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Stalag 17

4.7 out of 5 stars 44 customer reviews

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Product Details

  • Language: English, German
  • Subtitles: English
  • Region: Region 1 (US and Canada This DVD will probably NOT be viewable in other countries. Read more about DVD formats.)
  • Aspect Ratio: 1.33:1
  • Number of discs: 1
  • MPAA Rating: NR
  • Studio: Paramount
  • Average Customer Review: 4.7 out of 5 stars 44 customer reviews
  • ASIN: B000CNESN0
  • Amazon Bestsellers Rank: #50,227 in DVD (See Top 100 in DVD)
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Product Description

The story of life in a high-security German prisoner-of-war camp during World War II.
Genre: Feature Film-Drama
Rating: NR
Release Date: 21-MAR-2006
Media Type: DVD

Customer Reviews

4.7 out of 5 stars
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Top Customer Reviews

Format: DVD
I know he won an Oscar for his performance in this role, but has any great Hollywood star been shunted to the background of history as much as William Holden? The list of films in which the man made his character memorable runs the gamut from Sunset Boulevard to Picnic to The Wild Bunch to Network. And while I don't think it's his overall best role, Stalag 17 will be remembered not just as a great film but the one that got Holden his due.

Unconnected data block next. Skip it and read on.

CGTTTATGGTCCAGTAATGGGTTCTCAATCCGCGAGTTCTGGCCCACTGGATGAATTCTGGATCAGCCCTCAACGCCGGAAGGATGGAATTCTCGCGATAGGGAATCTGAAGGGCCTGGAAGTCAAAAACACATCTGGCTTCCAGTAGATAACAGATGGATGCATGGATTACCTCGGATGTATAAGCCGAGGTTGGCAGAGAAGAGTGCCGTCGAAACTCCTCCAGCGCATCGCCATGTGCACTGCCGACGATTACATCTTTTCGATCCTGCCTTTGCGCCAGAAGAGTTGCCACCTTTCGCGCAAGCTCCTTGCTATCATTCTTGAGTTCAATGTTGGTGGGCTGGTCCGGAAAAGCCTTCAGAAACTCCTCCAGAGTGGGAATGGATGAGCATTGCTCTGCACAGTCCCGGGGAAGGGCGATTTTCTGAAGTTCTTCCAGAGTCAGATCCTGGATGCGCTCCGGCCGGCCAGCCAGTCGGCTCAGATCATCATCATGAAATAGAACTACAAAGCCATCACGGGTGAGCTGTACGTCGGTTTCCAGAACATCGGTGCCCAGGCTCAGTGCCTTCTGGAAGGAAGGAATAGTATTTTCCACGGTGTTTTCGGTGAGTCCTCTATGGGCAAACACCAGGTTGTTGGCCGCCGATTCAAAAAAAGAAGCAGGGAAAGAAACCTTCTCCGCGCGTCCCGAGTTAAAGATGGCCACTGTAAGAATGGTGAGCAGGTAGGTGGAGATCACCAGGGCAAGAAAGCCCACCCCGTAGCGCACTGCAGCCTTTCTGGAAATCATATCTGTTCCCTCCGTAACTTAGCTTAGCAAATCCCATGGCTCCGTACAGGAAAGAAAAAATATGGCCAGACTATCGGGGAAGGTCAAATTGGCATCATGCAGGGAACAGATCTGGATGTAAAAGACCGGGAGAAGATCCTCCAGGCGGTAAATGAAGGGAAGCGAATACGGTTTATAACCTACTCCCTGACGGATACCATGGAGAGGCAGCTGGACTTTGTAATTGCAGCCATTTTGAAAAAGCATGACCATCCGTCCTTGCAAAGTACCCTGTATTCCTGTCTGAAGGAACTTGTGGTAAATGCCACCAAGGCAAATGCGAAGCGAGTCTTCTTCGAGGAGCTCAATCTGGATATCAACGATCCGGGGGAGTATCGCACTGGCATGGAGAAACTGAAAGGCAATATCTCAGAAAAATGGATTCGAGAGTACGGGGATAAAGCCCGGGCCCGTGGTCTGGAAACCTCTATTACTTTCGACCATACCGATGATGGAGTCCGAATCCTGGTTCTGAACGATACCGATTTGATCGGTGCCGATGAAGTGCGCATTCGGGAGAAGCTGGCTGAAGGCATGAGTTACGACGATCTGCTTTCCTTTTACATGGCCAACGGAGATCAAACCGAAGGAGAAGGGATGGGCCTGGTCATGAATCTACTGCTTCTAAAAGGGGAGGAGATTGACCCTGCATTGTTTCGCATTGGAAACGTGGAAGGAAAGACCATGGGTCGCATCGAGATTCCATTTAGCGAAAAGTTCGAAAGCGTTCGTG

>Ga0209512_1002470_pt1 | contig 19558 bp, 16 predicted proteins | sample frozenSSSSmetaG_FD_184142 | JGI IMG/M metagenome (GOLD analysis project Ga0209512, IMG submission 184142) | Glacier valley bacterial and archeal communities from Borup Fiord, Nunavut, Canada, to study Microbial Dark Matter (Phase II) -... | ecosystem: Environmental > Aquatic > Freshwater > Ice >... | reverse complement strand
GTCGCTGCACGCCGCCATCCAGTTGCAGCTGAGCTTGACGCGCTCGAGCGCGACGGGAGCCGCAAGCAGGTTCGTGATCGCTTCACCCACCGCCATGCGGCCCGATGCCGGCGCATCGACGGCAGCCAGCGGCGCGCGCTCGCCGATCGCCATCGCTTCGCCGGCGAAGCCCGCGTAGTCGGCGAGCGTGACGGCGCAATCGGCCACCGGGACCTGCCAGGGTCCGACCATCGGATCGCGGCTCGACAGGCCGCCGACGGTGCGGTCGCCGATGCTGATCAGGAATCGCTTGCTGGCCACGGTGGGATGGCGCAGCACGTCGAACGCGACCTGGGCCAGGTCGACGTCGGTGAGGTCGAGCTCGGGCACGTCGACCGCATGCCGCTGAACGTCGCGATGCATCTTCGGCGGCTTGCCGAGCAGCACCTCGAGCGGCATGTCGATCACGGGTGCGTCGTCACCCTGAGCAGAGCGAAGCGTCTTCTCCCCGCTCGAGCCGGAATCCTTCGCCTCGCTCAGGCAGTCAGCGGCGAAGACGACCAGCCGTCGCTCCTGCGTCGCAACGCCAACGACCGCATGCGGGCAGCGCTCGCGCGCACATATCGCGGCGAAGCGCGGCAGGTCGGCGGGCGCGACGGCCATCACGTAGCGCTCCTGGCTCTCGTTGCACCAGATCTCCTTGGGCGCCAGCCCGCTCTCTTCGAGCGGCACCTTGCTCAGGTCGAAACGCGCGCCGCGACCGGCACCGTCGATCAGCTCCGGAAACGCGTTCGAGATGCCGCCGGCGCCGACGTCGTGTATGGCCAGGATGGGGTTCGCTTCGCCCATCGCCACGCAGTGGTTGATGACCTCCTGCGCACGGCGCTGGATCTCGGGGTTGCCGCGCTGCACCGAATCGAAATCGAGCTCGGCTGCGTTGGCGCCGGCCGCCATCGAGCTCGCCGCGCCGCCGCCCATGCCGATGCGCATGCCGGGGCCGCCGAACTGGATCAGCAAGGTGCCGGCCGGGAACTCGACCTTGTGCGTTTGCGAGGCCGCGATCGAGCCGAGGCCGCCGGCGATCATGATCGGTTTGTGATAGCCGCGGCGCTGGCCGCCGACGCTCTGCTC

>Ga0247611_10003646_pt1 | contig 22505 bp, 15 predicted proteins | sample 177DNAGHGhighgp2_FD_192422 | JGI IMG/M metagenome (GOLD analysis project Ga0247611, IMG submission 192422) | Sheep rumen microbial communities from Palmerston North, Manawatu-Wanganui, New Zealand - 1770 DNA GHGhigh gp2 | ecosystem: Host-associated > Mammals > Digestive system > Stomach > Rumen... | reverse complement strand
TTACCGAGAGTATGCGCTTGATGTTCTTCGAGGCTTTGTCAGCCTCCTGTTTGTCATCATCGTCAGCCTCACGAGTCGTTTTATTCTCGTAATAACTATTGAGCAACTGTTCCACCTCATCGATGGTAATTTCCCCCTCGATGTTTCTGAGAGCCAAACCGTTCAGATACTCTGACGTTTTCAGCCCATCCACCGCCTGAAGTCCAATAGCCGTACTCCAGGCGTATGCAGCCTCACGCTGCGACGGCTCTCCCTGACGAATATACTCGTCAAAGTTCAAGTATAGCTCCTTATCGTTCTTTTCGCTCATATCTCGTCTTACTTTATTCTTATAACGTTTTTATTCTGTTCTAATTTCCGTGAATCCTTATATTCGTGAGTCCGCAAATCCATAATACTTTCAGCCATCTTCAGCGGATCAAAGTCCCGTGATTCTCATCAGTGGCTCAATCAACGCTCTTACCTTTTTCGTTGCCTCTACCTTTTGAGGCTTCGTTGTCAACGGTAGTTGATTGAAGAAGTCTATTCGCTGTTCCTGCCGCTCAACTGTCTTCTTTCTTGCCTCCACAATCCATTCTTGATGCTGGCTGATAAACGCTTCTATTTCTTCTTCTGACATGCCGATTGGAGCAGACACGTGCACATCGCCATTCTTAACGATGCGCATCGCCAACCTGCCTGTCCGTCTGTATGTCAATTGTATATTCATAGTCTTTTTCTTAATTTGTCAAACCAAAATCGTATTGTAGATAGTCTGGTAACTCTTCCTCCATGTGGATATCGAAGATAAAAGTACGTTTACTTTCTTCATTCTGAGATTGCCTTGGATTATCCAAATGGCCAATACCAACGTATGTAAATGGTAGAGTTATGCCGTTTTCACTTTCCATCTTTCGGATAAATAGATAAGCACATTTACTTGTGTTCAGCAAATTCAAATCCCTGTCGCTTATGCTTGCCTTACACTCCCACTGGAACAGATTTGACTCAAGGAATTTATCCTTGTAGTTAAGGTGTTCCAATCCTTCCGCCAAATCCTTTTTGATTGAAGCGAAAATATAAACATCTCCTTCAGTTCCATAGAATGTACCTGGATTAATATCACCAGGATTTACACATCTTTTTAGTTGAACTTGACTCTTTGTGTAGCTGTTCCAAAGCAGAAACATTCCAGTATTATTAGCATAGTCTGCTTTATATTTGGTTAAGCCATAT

As the opening voiceover says (and I'm paraphrasing), there have been a lot of war movies about submarines, flying leathernecks, tank commandos, etc. but none about the P.O.W. camps. Leave it to the late great Billy Wilder to rectify that. Certainly there's no glory of war here, or at least not the kind we're accustomed to. Wilder creates an insular world of desperate and downtrodden men thrown together in confinement and heaps on the stark reality of war's "other side".
Holden is the barracks' con man/horse trader and, thanks to the already poor relationship with his fellows, the immediate suspect when they determine someone on the inside is spying on them for the Germans. It's a testament to how well the film has held up over the years that even after seeing it long ago (and thus knowing who the spy is) that I was still riveted in anticipation of how he would be found out.